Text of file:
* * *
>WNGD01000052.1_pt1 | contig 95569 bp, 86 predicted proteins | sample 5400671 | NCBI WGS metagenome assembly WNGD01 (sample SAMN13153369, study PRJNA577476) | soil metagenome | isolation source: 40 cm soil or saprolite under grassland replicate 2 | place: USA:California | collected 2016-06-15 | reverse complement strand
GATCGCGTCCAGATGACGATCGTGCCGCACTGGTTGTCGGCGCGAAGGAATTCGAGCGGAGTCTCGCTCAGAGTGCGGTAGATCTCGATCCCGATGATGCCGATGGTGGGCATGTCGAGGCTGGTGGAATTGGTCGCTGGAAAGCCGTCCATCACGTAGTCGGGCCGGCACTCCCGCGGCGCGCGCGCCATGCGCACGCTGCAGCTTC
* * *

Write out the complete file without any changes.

>WNGD01000052.1_pt1 | contig 95569 bp, 86 predicted proteins | sample 5400671 | NCBI WGS metagenome assembly WNGD01 (sample SAMN13153369, study PRJNA577476) | soil metagenome | isolation source: 40 cm soil or saprolite under grassland replicate 2 | place: USA:California | collected 2016-06-15 | reverse complement strand
GATCGCGTCCAGATGACGATCGTGCCGCACTGGTTGTCGGCGCGAAGGAATTCGAGCGGAGTCTCGCTCAGAGTGCGGTAGATCTCGATCCCGATGATGCCGATGGTGGGCATGTCGAGGCTGGTGGAATTGGTCGCTGGAAAGCCGTCCATCACGTAGTCGGGCCGGCACTCCCGCGGCGCGCGCGCCATGCGCACGCTGCAGCTTC